Guardians of the free Republics: Could threats spark violence?
More than 30 US governors have received subtly threatening letters from a group called Guardians of the free Republics. Investigators fear the broad call for removing top state officials could inspire others to act out violently.
This week's threats against at least 30 governors are another example of antigovernment sentiments making waves in the United States in recent months.
As of Wednesday, governors – including Michigan Gov. Jennifer Granholm, a Democrat, and Louisiana Gov. Bobby Jindal, a Republican – had received letters demanding they leave office within three days or be forcibly removed, according to an internal intelligence note by the Federal Bureau of Investigation and the Department of Homeland Security, according to the Associated Press. Local newspapers have reported heightened security at several state capitols.
Investigators say they do not see threats of violence in the message sent by the Guardians of the free Republics, but they fear the broad call for removing top state officials could inspire others to act out violently.
Fear of words turning to violence has been a theme in national discourse since the healthcare-reform vote. Last week, several Democratic lawmakers said they were threatened or attacked over passage of healthcare reform. Tensions heightened as Republican leaders fought back against suggestions that they were somehow responsible.
The arrests this week of suspected members of the Hutaree militia in Michigan have also put law enforcement and many Americans on edge. Earlier this year, Joseph Stack drew attention to antigovernment sentiments when he crashed a plane into an IRS building in Austin, Texas.
The Guardians of the free Republics is a group that has been associated with the sovereign-citizen movement.
"Sovereign citizen extremists are individuals who reject all forms of government authority and believe they are emancipated from the responsibilities with being a U.S. citizen," the FBI told the Des Moines Register. "These extremists advocate for their views through the use, support and facilitation of violence or other illegal conduct."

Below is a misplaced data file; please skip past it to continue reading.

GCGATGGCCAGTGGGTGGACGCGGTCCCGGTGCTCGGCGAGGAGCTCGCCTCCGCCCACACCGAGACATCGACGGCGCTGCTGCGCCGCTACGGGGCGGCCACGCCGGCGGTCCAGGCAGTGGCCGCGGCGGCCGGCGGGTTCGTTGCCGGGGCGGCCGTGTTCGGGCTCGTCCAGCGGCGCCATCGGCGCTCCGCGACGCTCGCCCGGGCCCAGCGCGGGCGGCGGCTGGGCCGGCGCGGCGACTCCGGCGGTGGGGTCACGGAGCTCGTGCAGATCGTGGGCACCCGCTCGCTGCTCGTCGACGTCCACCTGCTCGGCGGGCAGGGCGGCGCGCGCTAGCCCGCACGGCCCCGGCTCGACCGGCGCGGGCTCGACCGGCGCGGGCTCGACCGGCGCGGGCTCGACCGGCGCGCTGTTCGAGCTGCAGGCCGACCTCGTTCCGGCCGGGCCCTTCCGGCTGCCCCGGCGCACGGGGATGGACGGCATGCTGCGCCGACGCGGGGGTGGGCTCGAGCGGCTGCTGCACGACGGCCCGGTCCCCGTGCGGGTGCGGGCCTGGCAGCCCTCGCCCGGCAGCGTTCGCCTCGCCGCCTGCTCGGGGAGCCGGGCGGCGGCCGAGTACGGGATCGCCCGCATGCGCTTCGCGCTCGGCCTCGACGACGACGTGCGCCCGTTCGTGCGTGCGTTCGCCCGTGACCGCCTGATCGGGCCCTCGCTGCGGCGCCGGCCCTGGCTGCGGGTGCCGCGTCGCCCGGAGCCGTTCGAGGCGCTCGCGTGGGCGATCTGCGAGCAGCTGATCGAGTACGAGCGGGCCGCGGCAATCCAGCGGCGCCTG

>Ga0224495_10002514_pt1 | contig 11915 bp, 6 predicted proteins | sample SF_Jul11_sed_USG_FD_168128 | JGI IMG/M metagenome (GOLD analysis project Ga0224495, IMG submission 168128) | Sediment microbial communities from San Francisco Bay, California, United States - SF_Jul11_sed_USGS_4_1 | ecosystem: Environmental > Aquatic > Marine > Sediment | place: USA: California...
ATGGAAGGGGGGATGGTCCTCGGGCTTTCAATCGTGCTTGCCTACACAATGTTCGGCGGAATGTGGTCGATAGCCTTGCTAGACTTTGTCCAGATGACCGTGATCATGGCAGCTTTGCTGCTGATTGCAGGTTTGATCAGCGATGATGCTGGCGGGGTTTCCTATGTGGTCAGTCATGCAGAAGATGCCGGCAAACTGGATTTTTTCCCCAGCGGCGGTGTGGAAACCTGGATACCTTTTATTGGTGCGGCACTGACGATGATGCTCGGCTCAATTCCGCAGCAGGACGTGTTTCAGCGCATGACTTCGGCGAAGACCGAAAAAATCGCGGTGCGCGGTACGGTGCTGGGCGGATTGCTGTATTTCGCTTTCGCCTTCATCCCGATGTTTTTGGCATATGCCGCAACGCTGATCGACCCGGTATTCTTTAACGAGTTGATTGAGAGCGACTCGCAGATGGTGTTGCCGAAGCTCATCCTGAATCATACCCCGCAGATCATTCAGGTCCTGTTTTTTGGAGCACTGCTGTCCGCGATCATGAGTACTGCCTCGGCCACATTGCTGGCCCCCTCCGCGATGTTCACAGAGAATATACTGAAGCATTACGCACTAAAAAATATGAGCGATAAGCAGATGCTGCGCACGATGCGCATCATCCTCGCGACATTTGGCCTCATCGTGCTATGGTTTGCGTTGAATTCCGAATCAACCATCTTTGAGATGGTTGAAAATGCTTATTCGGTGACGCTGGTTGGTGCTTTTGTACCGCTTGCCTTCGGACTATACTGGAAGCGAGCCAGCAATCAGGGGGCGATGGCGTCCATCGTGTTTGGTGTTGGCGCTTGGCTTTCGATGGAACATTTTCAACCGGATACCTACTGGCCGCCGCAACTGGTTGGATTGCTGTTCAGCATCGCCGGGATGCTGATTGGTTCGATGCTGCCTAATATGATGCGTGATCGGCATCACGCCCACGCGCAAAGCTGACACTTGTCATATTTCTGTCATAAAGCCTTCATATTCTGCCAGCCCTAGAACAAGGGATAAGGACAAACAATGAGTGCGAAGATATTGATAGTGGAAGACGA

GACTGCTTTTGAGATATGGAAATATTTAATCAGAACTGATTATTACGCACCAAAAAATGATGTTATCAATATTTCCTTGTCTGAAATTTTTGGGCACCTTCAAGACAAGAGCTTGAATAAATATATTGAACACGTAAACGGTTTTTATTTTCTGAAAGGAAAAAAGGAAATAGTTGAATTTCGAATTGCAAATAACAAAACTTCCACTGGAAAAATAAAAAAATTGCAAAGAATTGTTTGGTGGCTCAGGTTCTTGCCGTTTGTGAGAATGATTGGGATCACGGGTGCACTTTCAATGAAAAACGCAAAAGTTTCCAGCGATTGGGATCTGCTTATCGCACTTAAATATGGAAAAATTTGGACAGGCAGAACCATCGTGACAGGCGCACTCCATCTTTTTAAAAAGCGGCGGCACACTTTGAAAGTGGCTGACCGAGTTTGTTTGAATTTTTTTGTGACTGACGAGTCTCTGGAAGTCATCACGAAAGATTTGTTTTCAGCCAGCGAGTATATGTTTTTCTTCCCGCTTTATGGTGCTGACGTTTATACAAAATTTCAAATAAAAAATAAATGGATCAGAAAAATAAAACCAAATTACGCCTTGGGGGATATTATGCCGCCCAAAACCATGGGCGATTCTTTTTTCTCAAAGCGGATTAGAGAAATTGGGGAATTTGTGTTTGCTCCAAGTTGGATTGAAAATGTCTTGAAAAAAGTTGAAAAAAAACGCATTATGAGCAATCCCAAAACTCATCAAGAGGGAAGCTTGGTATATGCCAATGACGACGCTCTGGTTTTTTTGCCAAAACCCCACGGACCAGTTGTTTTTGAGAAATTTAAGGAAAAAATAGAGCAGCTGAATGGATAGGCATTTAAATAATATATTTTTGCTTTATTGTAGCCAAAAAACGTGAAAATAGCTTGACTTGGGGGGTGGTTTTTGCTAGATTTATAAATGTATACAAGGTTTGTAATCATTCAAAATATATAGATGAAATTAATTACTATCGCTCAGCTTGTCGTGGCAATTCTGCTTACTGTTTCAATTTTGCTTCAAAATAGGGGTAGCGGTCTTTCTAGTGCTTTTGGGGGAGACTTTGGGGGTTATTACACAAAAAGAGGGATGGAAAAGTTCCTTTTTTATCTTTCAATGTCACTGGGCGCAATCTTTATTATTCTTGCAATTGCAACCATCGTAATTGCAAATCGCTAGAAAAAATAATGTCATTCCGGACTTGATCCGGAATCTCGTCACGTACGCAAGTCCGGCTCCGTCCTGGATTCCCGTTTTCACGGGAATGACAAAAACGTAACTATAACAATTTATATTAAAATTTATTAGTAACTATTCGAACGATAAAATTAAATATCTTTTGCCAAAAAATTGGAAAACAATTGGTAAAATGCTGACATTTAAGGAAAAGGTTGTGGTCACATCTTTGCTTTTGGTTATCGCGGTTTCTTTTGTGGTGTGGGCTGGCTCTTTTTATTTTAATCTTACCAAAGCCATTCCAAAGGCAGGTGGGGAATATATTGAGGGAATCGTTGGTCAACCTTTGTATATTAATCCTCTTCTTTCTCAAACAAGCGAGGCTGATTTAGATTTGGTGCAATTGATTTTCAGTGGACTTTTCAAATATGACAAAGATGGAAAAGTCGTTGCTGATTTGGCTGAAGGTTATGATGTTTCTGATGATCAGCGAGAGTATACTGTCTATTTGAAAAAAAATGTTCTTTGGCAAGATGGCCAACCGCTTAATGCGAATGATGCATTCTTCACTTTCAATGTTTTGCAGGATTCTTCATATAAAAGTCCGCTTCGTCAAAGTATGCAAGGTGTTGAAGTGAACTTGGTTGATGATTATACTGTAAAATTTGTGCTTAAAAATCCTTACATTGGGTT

The sovereign-citizen movement doesn't necessarily follow political party lines. Mr. Stack, for example, criticized President Bush in his antigovernment screed published before his death.
The Guardians of the free Republics website proclaims a "Restore American Plan" that includes a "bold achievable strategy for behind-the-scenes peaceful reconstruction of the de jure institutions of government without controversy, violence or civil war."
Michael Barkun is author of "A Culture of Conspiracy: Apocalyptic Visions in Contemporary America." He says, "In terms of the Guardians of the free Republics, I would see this group as a group that is alienated from the political system and, therefore, is completely outside of partisan affiliations of any kind." Adds Mr. Barkun, who is a political scientist at Syracuse University in New York: “These are people who essentially organize around deviant legal doctrine, conceptions of the Constitution, and legal system that are at complete variance with even highly conservative conceptions of the Constitution and the law."
In a mass e-mail two months ago, Mr. Kennedy vowed to use his show to present a "final remedy to the enslavement at the hands of corporations posing as legitimate government." He pointed to a plan to "end economic warfare and political terror by March 31, 2010.” In two months, he said, “we can and WILL, BE FREE with your assistance."